The decorating schedule has meant we've been on a furniture merry go round for a couple of months, always having to get things from one room to another to make room for the next thing. Next time I think that decorating four rooms plus the hallway and landing all in one go is a good idea, please do correct me! It's a terrible idea! Anyway, on one day there was a sofa and various other things blocking the doorway to my craft room and all I had to fiddle with was some copper wire that the electricians had discarded so I made the outline of this little tree. I later then filled it in with finer copper wire and some colourful beads. I think it's rather cute at only a few centimetres tall.
We hope you found some crafty time in the run up, and wish you all a lovely Christmas. x
Back in the summer I bought two strings of led silver wire lights and I used one set inside a decorative glass bottle. I put the other set by for Christmas with a vague idea of incorporating it into a piece of felt.
Well, just over a week before Christmas and the set of lights was still untouched on my projects pile. So I looked around for inspiration and spotted the bright red amaryllis we have indoors for Christmas...well actually we have a pot with several very tall green shoots in it but it will be lovely when it blooms.
I thought about simply wrapping the string of lights around the pot but it's a dull colour, so I made a piece of felt that the pot could sit in. I used merino wool in three shades of green: olive green at the bottom, pistachio green in the middle and spring green at the top - finished height is 8" (20cm) - and this is the shape I cut to wrap around the pot.
I stitched the wire of lights to the felt using "Bottomline" pale grey thread - it's a very fine thread so stitches aren't noticeable unless you look closely.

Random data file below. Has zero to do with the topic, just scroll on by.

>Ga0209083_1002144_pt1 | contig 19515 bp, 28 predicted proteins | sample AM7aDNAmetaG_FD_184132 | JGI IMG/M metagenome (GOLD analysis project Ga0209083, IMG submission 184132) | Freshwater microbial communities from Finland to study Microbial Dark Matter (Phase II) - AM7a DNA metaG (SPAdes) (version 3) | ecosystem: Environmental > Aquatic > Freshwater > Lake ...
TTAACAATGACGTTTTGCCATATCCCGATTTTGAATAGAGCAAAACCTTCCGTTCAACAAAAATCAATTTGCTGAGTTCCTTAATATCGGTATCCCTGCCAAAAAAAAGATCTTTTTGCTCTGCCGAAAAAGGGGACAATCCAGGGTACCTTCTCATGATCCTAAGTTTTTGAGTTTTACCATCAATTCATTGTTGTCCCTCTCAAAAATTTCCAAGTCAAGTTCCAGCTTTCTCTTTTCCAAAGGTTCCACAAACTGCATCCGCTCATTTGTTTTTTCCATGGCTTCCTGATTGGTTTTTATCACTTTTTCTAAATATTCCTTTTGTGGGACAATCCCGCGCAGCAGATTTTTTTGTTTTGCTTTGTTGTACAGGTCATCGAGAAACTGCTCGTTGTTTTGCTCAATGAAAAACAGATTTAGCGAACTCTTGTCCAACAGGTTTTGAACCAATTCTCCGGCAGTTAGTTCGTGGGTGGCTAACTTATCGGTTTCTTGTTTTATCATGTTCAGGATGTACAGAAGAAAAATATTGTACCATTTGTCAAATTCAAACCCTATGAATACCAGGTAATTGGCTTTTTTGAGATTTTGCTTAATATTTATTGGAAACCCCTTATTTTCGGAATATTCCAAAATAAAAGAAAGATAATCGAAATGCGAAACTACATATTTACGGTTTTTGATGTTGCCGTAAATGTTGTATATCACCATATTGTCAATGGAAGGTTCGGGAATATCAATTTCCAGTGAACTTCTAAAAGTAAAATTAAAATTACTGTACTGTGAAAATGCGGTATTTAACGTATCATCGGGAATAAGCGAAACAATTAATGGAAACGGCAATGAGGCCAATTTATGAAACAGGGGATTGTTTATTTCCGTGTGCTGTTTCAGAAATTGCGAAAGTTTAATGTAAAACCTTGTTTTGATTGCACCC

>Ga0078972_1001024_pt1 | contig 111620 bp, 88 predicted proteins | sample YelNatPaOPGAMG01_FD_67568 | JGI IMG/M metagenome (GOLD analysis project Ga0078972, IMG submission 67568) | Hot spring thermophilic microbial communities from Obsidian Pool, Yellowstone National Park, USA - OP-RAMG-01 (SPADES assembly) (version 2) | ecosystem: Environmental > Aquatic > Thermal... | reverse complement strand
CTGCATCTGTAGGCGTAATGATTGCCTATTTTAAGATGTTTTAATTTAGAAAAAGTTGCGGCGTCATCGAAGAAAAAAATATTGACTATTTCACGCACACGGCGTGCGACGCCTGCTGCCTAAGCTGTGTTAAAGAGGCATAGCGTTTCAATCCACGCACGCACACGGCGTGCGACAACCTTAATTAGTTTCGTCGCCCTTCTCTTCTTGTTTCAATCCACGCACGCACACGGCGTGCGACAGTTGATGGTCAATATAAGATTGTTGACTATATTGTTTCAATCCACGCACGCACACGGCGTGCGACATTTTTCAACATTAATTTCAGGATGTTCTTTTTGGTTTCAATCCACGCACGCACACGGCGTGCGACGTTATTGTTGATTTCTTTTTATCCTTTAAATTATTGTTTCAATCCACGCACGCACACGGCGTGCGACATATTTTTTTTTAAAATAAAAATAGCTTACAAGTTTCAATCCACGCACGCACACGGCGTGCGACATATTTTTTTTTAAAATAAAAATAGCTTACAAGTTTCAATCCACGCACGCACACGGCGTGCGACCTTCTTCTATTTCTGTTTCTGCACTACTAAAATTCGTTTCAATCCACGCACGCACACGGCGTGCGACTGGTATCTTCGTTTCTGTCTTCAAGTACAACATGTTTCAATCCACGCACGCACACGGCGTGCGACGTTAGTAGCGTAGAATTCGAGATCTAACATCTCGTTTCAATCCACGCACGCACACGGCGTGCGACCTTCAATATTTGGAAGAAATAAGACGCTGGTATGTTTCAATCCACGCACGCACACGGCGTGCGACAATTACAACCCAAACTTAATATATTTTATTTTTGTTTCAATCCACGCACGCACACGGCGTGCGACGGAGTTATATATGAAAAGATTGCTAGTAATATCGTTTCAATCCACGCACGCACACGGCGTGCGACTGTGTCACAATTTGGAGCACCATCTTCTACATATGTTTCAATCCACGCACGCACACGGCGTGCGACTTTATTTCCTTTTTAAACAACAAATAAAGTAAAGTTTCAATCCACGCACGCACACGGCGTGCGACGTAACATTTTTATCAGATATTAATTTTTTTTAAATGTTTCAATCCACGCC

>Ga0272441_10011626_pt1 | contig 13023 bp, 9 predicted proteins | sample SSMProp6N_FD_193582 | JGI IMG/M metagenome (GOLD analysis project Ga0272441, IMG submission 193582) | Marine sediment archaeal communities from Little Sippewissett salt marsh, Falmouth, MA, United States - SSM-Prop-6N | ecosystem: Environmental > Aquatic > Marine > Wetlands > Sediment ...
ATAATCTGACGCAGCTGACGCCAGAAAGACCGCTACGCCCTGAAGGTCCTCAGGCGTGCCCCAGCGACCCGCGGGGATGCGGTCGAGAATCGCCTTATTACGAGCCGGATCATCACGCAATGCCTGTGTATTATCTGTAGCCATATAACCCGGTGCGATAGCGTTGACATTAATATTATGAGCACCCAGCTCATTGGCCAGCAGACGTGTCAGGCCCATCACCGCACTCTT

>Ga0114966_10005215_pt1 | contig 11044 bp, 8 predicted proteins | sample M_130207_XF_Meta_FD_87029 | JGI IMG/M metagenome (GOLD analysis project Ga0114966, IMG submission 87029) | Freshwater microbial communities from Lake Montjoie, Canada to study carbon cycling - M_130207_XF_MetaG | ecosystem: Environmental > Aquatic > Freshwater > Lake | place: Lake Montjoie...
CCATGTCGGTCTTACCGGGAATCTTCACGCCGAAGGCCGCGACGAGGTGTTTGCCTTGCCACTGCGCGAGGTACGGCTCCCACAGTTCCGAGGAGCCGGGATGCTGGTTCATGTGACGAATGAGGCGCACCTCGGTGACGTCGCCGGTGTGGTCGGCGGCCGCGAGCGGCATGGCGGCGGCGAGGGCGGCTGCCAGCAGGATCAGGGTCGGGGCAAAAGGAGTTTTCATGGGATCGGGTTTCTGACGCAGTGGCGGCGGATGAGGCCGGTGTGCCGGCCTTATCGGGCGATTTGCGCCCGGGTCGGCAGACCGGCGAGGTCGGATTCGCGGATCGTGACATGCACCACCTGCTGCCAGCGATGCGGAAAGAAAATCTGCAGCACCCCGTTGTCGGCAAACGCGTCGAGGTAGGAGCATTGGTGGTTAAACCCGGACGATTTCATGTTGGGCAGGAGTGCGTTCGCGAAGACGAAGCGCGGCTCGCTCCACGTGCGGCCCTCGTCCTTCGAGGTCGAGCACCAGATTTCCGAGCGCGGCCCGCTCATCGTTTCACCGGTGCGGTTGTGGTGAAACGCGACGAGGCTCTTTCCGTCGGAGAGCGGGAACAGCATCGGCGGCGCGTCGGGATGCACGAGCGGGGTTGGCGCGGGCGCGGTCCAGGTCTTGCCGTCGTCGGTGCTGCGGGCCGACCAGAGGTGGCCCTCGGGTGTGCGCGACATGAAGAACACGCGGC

I closed the back with cross stitches using three strands of embroidery thread. In the photo below you can see that the battery pack sits at the back of the pot on the shelf.
The wrap looks good too without the lights.
And here's another view of the lights - I just turned the pot slightly to view from a different angle.
I popped down to my local fabric shop to buy one thing and as usual came out with a bagful of goodies! I also came away with the above idea for quick and easy Christmas bunting - no sewing! It's simply triangles of Christmas fabric cut out with pinking shears then pegged to some string with mini-pegs usually used for card making. You could use handmade felt or thick wrapping paper instead of fabric and ribbon instead of string.
For my Christmas card this year, I wanted an image of a partridge sitting in a pear tree with the first line of the song written along a branch, so I sketched out my idea several times until I was happy with the composition.
I decided to applique silk onto calico - the silk frays like mad but I like the effect. The eagle-eyed amongst you will spot a stray tuft of thread on the leaf, top right, that I didn't notice when I took the photo!
I used iron-on fusible webbing to make a mini quilt by sandwiching some thin cotton batting between two layers of calico, then I stitched an A4 sized frame to work within. The tree branches and writing were stitched before the brown partridge shape was stitched into place.
I added a white piece of silk for his face, then I worked on the eyes next because unless I could get them right the whole piece wouldn't work. I used black thread to machine stitch the pupils and a polyneon orange for the irises. I added the glint by hand but I had to use pliers to pull the needle back and forth as the machine stitching through the quilt was really solid.
After the eyes it was plain sailing and I added all the other silk shapes as I'd planned on my sketch.
I cropped the photograph then added a red border - I used a free photo editing programme "PicMonkey".
The wording inside the card will be:
"On the first day of Christmas my true love gave to me
A partridge in a pear tree.
Very nice ... but I'd rather have a box of chocolates!"
I bet you couldn't read the first two lines without singing them in your head!